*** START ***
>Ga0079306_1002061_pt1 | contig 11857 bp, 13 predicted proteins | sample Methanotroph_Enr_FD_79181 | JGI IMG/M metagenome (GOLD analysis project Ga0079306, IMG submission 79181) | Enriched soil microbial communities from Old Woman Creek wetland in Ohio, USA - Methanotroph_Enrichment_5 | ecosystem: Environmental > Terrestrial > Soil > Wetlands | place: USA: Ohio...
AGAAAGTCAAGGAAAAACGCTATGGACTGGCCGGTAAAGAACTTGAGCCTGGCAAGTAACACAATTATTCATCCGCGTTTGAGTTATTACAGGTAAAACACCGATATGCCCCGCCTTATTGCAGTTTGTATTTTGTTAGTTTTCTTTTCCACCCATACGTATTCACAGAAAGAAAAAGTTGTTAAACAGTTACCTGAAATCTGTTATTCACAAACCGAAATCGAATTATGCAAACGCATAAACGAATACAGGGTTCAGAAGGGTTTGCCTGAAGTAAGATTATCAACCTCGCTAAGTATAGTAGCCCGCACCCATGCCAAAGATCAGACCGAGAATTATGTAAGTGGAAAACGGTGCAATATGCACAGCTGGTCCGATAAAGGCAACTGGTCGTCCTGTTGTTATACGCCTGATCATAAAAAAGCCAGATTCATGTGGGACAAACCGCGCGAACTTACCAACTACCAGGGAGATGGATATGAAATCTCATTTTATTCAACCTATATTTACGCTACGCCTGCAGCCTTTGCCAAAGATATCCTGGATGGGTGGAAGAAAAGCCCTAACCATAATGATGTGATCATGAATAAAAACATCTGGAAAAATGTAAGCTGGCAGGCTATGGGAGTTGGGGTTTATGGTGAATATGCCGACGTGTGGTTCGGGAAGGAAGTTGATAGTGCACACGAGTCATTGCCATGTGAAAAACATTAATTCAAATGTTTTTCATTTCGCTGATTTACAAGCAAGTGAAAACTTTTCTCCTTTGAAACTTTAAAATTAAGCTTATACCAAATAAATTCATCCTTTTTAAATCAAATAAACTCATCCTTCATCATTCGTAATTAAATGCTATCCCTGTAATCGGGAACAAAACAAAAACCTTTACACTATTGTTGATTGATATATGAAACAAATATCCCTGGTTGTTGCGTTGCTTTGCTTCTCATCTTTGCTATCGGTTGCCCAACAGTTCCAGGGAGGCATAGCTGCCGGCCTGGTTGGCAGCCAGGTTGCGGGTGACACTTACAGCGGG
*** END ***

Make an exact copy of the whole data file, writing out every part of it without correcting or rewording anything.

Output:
>Ga0079306_1002061_pt1 | contig 11857 bp, 13 predicted proteins | sample Methanotroph_Enr_FD_79181 | JGI IMG/M metagenome (GOLD analysis project Ga0079306, IMG submission 79181) | Enriched soil microbial communities from Old Woman Creek wetland in Ohio, USA - Methanotroph_Enrichment_5 | ecosystem: Environmental > Terrestrial > Soil > Wetlands | place: USA: Ohio...
AGAAAGTCAAGGAAAAACGCTATGGACTGGCCGGTAAAGAACTTGAGCCTGGCAAGTAACACAATTATTCATCCGCGTTTGAGTTATTACAGGTAAAACACCGATATGCCCCGCCTTATTGCAGTTTGTATTTTGTTAGTTTTCTTTTCCACCCATACGTATTCACAGAAAGAAAAAGTTGTTAAACAGTTACCTGAAATCTGTTATTCACAAACCGAAATCGAATTATGCAAACGCATAAACGAATACAGGGTTCAGAAGGGTTTGCCTGAAGTAAGATTATCAACCTCGCTAAGTATAGTAGCCCGCACCCATGCCAAAGATCAGACCGAGAATTATGTAAGTGGAAAACGGTGCAATATGCACAGCTGGTCCGATAAAGGCAACTGGTCGTCCTGTTGTTATACGCCTGATCATAAAAAAGCCAGATTCATGTGGGACAAACCGCGCGAACTTACCAACTACCAGGGAGATGGATATGAAATCTCATTTTATTCAACCTATATTTACGCTACGCCTGCAGCCTTTGCCAAAGATATCCTGGATGGGTGGAAGAAAAGCCCTAACCATAATGATGTGATCATGAATAAAAACATCTGGAAAAATGTAAGCTGGCAGGCTATGGGAGTTGGGGTTTATGGTGAATATGCCGACGTGTGGTTCGGGAAGGAAGTTGATAGTGCACACGAGTCATTGCCATGTGAAAAACATTAATTCAAATGTTTTTCATTTCGCTGATTTACAAGCAAGTGAAAACTTTTCTCCTTTGAAACTTTAAAATTAAGCTTATACCAAATAAATTCATCCTTTTTAAATCAAATAAACTCATCCTTCATCATTCGTAATTAAATGCTATCCCTGTAATCGGGAACAAAACAAAAACCTTTACACTATTGTTGATTGATATATGAAACAAATATCCCTGGTTGTTGCGTTGCTTTGCTTCTCATCTTTGCTATCGGTTGCCCAACAGTTCCAGGGAGGCATAGCTGCCGGCCTGGTTGGCAGCCAGGTTGCGGGTGACACTTACAGCGGG